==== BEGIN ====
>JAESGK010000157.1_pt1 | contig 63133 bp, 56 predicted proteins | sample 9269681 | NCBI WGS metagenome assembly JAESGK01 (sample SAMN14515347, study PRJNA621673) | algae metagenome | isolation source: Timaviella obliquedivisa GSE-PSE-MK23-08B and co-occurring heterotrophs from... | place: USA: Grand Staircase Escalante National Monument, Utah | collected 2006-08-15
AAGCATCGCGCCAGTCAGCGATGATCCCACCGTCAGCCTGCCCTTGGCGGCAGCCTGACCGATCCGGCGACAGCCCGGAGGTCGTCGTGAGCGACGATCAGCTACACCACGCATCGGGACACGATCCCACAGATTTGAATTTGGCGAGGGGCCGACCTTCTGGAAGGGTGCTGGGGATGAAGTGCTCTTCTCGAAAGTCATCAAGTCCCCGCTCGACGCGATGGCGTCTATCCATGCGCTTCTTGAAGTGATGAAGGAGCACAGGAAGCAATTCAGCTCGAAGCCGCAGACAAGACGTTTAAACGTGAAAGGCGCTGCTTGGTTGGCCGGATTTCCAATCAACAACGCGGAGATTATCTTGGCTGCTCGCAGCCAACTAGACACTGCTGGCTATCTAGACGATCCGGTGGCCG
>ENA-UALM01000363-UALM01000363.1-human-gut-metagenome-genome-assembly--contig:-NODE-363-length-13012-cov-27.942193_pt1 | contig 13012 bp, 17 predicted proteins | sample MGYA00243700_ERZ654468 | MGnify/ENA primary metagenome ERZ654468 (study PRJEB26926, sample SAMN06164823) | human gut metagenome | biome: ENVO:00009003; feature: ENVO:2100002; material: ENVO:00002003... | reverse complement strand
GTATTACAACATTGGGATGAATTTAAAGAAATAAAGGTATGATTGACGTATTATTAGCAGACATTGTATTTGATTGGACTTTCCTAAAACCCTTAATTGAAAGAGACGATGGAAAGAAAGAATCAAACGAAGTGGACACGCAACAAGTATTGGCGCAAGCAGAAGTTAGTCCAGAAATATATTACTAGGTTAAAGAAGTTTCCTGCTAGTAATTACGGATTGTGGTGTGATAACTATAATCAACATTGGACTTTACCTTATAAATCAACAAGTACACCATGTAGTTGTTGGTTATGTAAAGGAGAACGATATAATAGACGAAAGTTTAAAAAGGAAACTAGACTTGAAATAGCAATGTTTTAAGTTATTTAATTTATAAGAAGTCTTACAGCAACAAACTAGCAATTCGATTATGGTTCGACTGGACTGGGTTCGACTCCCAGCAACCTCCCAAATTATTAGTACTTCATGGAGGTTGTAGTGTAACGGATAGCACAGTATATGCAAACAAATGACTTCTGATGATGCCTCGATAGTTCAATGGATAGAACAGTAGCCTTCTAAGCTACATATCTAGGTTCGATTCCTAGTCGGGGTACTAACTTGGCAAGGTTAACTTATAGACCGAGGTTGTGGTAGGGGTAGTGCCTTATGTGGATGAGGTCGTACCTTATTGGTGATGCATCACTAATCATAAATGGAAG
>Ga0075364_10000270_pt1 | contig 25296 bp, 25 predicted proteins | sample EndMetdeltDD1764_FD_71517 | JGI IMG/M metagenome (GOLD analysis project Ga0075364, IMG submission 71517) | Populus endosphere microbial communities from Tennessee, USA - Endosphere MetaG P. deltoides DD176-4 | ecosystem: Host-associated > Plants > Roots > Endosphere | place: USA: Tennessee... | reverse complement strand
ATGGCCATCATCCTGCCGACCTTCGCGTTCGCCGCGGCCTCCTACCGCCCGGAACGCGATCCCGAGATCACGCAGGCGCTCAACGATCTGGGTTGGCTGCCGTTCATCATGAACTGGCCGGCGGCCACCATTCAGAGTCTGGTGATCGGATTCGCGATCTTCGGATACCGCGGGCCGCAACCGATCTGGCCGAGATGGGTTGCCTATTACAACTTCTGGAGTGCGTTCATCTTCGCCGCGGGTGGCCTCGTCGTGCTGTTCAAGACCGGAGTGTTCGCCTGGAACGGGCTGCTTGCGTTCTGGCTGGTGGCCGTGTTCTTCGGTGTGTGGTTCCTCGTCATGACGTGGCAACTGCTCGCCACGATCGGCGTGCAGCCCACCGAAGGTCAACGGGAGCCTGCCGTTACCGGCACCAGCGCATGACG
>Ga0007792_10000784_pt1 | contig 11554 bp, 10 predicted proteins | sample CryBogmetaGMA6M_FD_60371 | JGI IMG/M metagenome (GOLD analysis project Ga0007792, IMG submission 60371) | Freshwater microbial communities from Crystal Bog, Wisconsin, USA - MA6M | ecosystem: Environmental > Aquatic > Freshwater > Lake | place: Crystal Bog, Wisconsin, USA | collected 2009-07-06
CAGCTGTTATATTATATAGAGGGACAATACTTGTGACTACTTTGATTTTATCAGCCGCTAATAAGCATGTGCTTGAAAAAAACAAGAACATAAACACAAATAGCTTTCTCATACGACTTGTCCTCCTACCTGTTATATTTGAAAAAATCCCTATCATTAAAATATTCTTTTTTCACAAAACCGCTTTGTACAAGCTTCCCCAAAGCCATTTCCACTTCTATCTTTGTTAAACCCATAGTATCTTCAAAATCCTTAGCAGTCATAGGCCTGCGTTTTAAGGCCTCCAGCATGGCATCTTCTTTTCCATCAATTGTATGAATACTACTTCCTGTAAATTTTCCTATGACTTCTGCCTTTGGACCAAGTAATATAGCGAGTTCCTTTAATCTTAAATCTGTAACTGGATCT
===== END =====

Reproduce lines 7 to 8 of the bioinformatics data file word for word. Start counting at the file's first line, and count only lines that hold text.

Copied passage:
>Ga0007792_10000784_pt1 | contig 11554 bp, 10 predicted proteins | sample CryBogmetaGMA6M_FD_60371 | JGI IMG/M metagenome (GOLD analysis project Ga0007792, IMG submission 60371) | Freshwater microbial communities from Crystal Bog, Wisconsin, USA - MA6M | ecosystem: Environmental > Aquatic > Freshwater > Lake | place: Crystal Bog, Wisconsin, USA | collected 2009-07-06
CAGCTGTTATATTATATAGAGGGACAATACTTGTGACTACTTTGATTTTATCAGCCGCTAATAAGCATGTGCTTGAAAAAAACAAGAACATAAACACAAATAGCTTTCTCATACGACTTGTCCTCCTACCTGTTATATTTGAAAAAATCCCTATCATTAAAATATTCTTTTTTCACAAAACCGCTTTGTACAAGCTTCCCCAAAGCCATTTCCACTTCTATCTTTGTTAAACCCATAGTATCTTCAAAATCCTTAGCAGTCATAGGCCTGCGTTTTAAGGCCTCCAGCATGGCATCTTCTTTTCCATCAATTGTATGAATACTACTTCCTGTAAATTTTCCTATGACTTCTGCCTTTGGACCAAGTAATATAGCGAGTTCCTTTAATCTTAAATCTGTAACTGGATCT